Safety of indoor eventing questioned

  • Is indoor eventing unsafe? The condensed form of the sport has found itself back in the spotlight following several heavy falls at a recent indoor competition in Canada.

    Selena O’Hanlon, who rode for Canada at this year’s World Equestrian Games, was competing in the indoor eventing challenge at the Royal Winter Fair in Toronto (7-8 November), when her horse, A First Romance, misjudged a Normandy bank-style obstacle and flipped over the fence on top.

    Selena broke her collarbone, while onlookers took to social media to express concerns about the course and the format of the competition, which was against the clock.

    “Whatever that was at the Royal Winter Fair, it wasn’t a true depiction of the sport of eventing. They should scrap it or rename it the demolition derby,” said one poster.

    This is not the first time indoor eventing has been the subject of negative press. The death of Mary King’s ride Call Again Cavalier at the inaugural Express Eventing competition at the Millennium Stadium in Cardiff in 2008 prompted a radical rethink on the shortened version of the sport.

    This fresh debate has coincided with the FEI’s announcement that it has made some “strong recommendations” about the way indoor eventing classes are run — although it has denied this is in reaction to any particular event.

    The FEI can only make recommendations, not rules, as these are not FEI competitions and are run under the jurisdiction of individual shows.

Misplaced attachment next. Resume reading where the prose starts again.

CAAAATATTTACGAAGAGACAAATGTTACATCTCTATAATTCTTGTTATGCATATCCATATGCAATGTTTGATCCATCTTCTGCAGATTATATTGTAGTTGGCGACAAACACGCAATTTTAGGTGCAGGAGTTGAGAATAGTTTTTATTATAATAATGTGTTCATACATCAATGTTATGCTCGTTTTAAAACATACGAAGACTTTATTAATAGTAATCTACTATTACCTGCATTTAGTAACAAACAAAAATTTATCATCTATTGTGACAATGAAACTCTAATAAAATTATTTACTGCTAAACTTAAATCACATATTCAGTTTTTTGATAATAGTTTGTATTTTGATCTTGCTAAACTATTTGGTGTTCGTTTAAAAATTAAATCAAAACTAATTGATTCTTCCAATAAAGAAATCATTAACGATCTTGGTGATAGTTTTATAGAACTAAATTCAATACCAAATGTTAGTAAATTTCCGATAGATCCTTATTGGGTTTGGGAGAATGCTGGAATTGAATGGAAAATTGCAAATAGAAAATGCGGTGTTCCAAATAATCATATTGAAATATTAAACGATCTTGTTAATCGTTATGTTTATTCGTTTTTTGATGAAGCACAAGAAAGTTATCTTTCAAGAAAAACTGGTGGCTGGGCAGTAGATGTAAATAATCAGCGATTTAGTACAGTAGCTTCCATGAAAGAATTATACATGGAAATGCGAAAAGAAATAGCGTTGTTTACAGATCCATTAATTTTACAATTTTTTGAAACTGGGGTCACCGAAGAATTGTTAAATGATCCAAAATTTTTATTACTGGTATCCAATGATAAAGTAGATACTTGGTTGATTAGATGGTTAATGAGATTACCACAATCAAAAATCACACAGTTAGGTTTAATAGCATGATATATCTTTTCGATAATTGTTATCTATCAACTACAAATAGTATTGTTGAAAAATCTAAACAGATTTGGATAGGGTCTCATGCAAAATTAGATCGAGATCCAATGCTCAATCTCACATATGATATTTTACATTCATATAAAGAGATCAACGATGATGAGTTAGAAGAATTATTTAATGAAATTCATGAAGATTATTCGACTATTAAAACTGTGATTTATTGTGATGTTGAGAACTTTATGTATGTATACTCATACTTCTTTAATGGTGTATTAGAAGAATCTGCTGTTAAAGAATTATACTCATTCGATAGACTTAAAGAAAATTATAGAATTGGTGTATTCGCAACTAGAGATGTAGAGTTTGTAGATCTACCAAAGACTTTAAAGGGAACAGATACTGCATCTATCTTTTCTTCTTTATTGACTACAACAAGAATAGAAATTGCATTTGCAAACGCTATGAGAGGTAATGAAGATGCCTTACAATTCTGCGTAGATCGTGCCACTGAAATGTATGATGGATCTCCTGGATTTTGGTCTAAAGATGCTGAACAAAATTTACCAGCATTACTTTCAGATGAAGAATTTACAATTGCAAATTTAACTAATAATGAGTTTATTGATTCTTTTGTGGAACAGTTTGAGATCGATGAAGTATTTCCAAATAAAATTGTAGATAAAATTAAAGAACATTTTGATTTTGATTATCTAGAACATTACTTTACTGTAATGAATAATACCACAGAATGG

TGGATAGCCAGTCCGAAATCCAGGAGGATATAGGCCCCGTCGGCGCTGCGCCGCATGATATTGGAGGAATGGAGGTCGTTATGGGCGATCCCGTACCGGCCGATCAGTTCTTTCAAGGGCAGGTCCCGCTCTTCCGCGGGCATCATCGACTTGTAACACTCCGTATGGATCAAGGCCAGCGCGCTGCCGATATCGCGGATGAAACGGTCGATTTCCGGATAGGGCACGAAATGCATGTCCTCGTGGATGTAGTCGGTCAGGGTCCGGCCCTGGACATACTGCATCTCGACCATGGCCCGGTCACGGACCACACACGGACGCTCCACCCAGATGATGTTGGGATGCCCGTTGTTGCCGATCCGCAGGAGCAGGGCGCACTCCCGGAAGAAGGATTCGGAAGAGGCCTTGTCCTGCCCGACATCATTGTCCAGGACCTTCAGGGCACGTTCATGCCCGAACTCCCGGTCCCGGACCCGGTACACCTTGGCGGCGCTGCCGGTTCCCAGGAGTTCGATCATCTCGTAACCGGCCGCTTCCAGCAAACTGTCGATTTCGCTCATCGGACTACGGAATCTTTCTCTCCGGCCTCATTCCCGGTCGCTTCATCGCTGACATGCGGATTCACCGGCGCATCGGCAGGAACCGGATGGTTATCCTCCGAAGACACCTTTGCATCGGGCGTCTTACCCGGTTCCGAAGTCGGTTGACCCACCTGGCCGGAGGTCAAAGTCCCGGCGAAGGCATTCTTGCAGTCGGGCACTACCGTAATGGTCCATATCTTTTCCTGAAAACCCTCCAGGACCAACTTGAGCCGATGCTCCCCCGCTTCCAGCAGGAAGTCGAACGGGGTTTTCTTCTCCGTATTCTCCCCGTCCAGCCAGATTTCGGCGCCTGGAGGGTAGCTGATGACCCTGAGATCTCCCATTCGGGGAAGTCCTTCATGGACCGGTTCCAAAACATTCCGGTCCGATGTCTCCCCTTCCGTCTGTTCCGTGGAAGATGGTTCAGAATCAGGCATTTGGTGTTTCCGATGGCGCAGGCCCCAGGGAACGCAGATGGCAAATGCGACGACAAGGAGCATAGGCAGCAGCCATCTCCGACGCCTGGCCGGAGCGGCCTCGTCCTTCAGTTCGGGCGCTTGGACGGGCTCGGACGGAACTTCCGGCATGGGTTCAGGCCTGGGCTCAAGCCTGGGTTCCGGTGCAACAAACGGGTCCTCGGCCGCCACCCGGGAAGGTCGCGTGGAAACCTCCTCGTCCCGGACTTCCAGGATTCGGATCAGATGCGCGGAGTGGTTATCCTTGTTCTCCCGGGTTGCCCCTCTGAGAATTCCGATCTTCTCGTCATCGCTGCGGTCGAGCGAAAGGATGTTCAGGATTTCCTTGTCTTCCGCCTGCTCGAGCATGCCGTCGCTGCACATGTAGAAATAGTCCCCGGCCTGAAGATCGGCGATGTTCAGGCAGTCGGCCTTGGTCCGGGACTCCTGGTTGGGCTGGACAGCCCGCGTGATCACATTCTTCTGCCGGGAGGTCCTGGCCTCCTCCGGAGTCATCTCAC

The most significant recommendation is that these classes should be designated as three-star competitions and horses and riders would need to be qualified to compete at this level. A three-star course designer should also be used.

    Three competition formats have been “strongly recommended” — none of which involves the whole course being timed to find the winner.

    Alice Dunsdon, who fell at a water obstacle while competing in an indoor event at the Stuttgart German Masters two years ago, welcomed the regulations, but also pointed out that riders need to be better prepared.

    “My horse had never seen anything like the fence we fell at [a log into an elongated water tray] — he didn’t know whether to jump over it or in it,” she said. “When I went back the following year I made sure I had practised over a similar fence at home.”

    Ref: Horse & Hound; 11 December 2014

    You may like...